I'm sorry, i don't know of another way to do the exponent calculation. how does 2**x work and i don't understand what you said about 1 << x. Is that a bitwise shift x bits to the left?

    I thought C didn't deal with binary very well?

  4. #4
    CSharpener vart's Avatar
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    I thought C didn't deal with binary very well?
    What does it mean? C is dealing only with binary data
    The first 90% of a project takes 90% of the time,
    the last 10% takes the other 90% of the time.

  5. #5
    Kernel hacker
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    Quote Originally Posted by vart View Post
    What does it mean? C is dealing only with binary data
    In fact all that COMPUTERS deal with is binary data. Many computer languages may not have a way to display/use binary data directly, but internally inside the application, the data is stored in binary form - ALWAYS.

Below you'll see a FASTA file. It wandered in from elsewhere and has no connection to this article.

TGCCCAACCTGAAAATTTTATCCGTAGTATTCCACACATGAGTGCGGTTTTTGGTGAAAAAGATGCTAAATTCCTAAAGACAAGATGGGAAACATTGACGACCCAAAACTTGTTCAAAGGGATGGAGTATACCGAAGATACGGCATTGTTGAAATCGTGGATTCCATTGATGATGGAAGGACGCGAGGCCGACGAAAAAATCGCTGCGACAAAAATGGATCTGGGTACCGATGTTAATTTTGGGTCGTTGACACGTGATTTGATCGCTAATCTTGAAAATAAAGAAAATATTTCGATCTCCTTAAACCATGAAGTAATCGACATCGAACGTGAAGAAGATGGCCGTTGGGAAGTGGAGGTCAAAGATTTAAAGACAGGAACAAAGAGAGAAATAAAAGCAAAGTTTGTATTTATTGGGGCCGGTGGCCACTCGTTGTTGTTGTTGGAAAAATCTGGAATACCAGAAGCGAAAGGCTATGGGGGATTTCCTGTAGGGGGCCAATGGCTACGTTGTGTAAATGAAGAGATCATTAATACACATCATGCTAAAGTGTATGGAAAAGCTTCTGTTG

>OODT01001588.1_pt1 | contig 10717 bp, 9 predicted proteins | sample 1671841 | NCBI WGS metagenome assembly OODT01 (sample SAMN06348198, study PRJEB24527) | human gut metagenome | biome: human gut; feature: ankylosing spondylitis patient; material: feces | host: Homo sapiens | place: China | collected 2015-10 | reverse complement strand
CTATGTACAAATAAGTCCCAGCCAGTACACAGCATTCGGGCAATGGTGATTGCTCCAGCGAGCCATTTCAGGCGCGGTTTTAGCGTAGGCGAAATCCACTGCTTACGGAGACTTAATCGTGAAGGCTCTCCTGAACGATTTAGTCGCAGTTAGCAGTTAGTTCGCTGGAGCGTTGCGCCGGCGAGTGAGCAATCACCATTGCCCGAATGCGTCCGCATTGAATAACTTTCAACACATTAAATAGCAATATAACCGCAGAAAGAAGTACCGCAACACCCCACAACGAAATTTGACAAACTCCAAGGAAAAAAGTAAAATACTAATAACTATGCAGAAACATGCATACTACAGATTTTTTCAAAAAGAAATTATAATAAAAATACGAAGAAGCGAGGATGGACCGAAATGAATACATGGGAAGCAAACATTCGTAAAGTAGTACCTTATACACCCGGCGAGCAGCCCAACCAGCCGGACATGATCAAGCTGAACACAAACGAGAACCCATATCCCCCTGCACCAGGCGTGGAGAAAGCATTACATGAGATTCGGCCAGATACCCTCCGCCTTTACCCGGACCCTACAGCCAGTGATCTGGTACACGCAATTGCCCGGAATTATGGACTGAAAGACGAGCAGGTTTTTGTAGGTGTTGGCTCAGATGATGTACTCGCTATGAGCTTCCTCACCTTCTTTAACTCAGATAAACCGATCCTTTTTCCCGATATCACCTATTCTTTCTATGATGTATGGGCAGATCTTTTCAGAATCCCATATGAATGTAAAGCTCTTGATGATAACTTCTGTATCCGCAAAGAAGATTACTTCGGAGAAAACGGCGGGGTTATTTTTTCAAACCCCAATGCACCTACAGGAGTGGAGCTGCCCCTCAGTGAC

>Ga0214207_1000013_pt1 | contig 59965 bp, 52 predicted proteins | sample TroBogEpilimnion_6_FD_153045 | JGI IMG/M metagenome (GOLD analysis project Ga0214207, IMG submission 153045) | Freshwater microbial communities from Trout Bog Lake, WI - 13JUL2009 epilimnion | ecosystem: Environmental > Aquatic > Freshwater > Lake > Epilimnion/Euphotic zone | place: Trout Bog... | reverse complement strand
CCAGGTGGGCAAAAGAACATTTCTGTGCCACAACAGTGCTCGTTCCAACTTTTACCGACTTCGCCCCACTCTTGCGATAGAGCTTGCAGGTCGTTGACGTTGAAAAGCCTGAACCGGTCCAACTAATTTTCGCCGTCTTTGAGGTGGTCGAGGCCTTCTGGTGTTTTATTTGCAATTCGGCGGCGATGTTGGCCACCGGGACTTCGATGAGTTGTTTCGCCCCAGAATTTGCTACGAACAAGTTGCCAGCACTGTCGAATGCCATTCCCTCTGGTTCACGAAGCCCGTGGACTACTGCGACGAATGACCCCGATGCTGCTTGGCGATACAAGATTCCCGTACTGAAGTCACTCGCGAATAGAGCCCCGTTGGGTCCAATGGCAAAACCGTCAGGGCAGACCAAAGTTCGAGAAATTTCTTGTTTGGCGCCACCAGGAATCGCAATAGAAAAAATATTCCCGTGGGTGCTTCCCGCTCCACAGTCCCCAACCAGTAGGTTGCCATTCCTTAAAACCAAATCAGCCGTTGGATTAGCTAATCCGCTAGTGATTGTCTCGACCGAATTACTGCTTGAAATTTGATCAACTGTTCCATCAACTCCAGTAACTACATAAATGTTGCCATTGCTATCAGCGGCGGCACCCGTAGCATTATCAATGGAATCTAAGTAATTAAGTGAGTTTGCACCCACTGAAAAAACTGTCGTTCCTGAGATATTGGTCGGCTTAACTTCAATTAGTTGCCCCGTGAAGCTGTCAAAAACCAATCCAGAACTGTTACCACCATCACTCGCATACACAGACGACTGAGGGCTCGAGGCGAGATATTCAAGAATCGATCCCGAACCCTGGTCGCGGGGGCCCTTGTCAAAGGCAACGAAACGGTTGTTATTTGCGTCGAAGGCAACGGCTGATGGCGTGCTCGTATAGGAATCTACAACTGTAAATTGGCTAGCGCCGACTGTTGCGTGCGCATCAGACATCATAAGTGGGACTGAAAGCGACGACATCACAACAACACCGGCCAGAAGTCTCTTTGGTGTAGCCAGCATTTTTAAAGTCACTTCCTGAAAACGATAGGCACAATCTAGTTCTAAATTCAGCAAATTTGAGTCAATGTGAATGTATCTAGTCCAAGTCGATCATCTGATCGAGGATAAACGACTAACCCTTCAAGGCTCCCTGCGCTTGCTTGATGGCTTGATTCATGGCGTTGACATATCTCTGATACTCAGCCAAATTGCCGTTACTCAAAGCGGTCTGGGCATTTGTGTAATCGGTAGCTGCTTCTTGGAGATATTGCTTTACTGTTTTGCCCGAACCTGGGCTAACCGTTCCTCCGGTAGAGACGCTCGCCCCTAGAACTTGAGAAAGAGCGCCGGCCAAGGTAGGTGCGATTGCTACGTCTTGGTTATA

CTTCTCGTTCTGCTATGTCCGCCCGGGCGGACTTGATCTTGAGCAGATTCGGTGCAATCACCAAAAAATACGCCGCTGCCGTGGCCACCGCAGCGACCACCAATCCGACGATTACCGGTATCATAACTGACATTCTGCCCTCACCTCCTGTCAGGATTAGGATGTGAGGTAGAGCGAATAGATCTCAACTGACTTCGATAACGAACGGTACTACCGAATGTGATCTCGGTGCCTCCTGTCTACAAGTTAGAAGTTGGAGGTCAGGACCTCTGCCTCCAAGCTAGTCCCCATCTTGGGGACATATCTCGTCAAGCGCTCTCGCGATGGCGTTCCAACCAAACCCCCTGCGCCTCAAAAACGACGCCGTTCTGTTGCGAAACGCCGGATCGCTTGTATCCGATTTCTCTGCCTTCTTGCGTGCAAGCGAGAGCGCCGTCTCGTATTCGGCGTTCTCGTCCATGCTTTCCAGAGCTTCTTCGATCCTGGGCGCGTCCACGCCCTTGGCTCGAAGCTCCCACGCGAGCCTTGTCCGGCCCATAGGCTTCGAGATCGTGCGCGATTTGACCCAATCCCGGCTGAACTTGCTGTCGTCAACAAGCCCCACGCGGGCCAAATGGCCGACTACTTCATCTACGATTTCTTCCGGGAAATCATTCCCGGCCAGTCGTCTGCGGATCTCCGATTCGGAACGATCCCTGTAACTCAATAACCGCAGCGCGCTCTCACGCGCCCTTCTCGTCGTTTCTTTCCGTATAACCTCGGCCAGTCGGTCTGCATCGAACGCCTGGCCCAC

--
    Mats
    Compilers can produce warnings - make the compiler programmers happy: Use them!
    Please don't PM me for help - and no, I don't do help over instant messengers.

  6. #6
    and the Hat of Guessing tabstop's Avatar
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    ** is not an operator in C -- it's just another notation for exponent (from back before they invented the ^ key). (Yes, I learned Fortran once upon a time. Why do you ask?) And yes, << is bit shifting. Things are binary, so shift by 1 == multiply by 2, just like in decimal notation that we all use, shift decimal point by 1 == multiply by 10.

    Anyway, if you really want the number of inputs to be arbitrary, it will take a slight bit of work, but if you're looking at an expression parser, then it is probably likely that you won't see more than 26 variables (unless you allow arbitrary subscripting like v1, ..., v87132498, etc.), and 26 bits is certainly smaller than an int these days. So you should be able to get away with a single int variable inputs.